School hosts first Chinese immersion program

Posted 8/23/19

The first day of school is right around the corner, and North Harnett Primary School is gearing up for its first day of the Chinese Language Immersion Program. North Harnett has two new teachers, …

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School hosts first Chinese immersion program


The first day of school is right around the corner, and North Harnett Primary School is gearing up for its first day of the Chinese Language Immersion Program. North Harnett has two new teachers, Langhong Liu and Ting Hou, both from China, gearing up to teach Mandarin.

The school’s principal Lisa Williams says they wanted to have that “to provide that diverse experience for our children ‘cause the world is very diverse and we want the same here for our students, to know what the world is all about... Mandarin is the most spoken language in the world.”

This will be the first school to have a Chinese Language Immersion Program in Harnett County and North Harnett Primary is the only school to offer both Spanish and Chinese language instruction and partner with Participate, a company that pairs institutions with educators.

North Harnett partners with Participate, who travels to South America and China to interview international teachers. Then they send videos of teachers to principals, and principals select teachers and Skype with them. That is how Liu from Beijing, and Ting from Guangzhou, were hired.

“Different backgrounds, cultures, from different countries, I like that environment,” Liu said. “That’s why I came here. It’s a great opportunity for me to spread my culture and learn something new.”

“I want them to feel the Chinese culture, to know of the language,” Ting said. “The internet is not correct, [they] won’t know the true language and culture.”

They are the first teachers to teach Mandarin at North Harnett. There are 23 children participating in the Chinese Language Immersion Program. There are also 24 children participating in the Spanish Language Immersion Program.

“I feel honored to be the first Chinese language teacher. It’s very good to spread my culture to other children in other countries,” Liu said.

The immersion program works on an 80/20 model with 80% of instruction devoted to Chinese and 20% to other studies. There is one class and the children stay with the Chinese teachers for the majority of the day. However, for an hour, reading recovery teachers work with the children. The children also will have english instruction in art, P.E., media and technology.

Liu and Ting have been preparing for the school year. When they arrived in America, they spent a week in Chapel Hill training, followed by two days of new teacher orientation.

“After we came here, they actually gave us a lot of training. We trained in a hotel for one week [about] cost management, and how to organize the whole class. Our principal and the school gave us a lot of documents, and we can use those things, can use it as a material. I think that they are very helpful,” Ting said.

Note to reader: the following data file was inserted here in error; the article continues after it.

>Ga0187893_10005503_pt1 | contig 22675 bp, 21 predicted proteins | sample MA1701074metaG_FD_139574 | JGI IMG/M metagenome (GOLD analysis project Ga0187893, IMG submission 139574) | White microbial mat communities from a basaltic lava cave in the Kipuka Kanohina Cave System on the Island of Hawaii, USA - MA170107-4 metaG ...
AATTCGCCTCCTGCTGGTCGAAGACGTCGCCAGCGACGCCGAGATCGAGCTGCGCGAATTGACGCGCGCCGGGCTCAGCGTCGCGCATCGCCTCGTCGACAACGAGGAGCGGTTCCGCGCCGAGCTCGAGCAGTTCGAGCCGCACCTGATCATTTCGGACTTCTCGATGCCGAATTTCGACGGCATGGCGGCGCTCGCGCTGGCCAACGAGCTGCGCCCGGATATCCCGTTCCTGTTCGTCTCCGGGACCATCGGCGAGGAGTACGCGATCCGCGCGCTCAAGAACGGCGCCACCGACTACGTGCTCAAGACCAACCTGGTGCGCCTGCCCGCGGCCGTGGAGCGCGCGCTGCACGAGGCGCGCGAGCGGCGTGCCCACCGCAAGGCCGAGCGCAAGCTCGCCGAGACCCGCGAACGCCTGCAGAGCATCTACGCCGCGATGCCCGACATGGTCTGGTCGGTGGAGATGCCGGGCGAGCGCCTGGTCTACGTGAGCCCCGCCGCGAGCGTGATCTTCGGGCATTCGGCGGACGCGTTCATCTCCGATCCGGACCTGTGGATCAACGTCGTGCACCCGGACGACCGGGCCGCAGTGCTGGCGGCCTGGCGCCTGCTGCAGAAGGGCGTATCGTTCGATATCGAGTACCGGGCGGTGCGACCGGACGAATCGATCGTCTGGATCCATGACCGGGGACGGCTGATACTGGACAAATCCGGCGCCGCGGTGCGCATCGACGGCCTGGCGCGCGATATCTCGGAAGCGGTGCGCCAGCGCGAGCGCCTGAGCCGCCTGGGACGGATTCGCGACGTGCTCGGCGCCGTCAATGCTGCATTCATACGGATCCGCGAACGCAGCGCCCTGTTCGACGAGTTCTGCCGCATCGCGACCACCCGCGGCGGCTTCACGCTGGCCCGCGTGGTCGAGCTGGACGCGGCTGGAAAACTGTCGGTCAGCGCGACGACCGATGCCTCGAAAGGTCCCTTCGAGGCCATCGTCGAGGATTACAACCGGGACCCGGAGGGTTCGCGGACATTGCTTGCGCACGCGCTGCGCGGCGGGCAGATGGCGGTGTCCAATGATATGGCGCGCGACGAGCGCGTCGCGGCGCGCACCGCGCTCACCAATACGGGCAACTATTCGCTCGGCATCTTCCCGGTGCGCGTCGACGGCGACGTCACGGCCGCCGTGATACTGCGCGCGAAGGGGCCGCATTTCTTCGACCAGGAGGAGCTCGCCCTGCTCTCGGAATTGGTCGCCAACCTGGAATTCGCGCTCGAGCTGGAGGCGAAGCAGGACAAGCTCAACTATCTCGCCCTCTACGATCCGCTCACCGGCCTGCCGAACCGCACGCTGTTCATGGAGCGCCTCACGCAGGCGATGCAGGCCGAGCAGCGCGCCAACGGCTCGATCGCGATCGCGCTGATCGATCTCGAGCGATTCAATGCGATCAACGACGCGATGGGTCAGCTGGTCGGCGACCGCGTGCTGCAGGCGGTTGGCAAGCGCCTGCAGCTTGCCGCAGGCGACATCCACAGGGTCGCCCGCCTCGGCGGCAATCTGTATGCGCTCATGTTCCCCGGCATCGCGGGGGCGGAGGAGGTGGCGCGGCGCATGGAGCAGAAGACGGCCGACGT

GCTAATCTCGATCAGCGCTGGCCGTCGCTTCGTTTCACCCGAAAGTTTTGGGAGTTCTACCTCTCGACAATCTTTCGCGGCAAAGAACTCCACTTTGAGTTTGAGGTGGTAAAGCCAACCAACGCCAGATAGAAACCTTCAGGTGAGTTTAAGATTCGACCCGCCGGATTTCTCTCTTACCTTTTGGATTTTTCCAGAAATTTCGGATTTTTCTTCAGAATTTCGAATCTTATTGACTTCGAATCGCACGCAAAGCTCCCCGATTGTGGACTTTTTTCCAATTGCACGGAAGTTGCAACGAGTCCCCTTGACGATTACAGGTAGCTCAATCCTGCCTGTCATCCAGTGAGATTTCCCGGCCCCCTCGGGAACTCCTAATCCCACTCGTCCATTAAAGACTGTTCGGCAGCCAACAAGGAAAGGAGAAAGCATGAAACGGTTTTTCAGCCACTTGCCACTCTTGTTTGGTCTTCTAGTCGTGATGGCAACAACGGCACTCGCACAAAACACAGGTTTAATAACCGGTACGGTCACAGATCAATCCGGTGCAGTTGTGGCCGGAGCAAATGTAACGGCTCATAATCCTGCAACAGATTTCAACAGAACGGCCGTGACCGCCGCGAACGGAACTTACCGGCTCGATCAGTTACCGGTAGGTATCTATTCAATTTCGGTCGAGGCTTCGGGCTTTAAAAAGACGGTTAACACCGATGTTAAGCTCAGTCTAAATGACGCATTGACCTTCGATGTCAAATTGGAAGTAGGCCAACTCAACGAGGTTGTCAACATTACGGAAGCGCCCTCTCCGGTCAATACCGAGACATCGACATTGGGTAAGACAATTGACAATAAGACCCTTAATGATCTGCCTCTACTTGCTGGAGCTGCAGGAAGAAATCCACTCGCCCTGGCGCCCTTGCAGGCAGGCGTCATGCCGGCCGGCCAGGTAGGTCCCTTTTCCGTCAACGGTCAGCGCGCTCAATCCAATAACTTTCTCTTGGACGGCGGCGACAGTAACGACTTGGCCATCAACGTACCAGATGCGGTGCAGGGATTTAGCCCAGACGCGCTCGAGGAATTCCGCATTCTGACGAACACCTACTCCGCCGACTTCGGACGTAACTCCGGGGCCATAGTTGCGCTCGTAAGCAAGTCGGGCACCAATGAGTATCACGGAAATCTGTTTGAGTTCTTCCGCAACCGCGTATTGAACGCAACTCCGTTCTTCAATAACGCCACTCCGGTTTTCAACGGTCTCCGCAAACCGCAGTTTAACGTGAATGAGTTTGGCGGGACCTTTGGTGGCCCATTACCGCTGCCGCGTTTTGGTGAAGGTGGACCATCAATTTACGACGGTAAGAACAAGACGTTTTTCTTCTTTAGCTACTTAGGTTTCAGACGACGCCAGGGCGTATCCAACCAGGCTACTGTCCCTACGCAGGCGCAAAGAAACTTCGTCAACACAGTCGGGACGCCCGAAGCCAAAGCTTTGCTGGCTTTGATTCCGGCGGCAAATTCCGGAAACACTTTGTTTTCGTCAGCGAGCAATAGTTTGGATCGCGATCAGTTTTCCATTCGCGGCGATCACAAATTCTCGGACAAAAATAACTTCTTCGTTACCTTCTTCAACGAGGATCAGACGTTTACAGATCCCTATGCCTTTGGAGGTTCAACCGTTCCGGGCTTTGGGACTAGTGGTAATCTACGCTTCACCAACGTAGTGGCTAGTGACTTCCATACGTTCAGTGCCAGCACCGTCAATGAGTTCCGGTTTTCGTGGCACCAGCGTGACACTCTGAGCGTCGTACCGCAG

“While I was in China, we had some training with some experience of Chinese teacher school. There were some teachers who worked in the U.S before, and I bought a lot of materials to decorate the classrooms and to practice teaching, so I think we did a lot of things to be here,” Liu said.

The new teachers were looking forward to meeting their new students and their parents.

“Our children in the Spanish Immersion classes, they speak Spanish with a native spanish accent because they are taught by native speakers. We expect the same once our kindergarten children start speaking Chinese,” Williams said. “It will take them a little while, but it’s the same way with Spanish.”

The language immersion programs continue through middle and high school. In high school, the children can receive college credits through the program, and when they apply to colleges the children will be bilingual or maybe even trilingual if they take both immersion programs.

“I am very humbled, for this has started seven years [ago] with working with international teachers. They put their lives in two suitcases and come here,” Williams said.

Liu and Ting are looking forward to the school year starting.

“I also feel excited. I feel totally different. The U.S. culture and American culture are totally different with the Asian culture or with China,” Ting said. “But I do love our school environment cause our school is very, very beautiful and I really love the decorations and all the colleagues, and all of our principals are so supportive and helpful. So whenever we have problems, they’ll help us. Even though we are kinda nervous ‘cause we are the first to teach in the Chinese program, so we have some pressure, but we can feel the power like really supported so we are really confident we can do it.”


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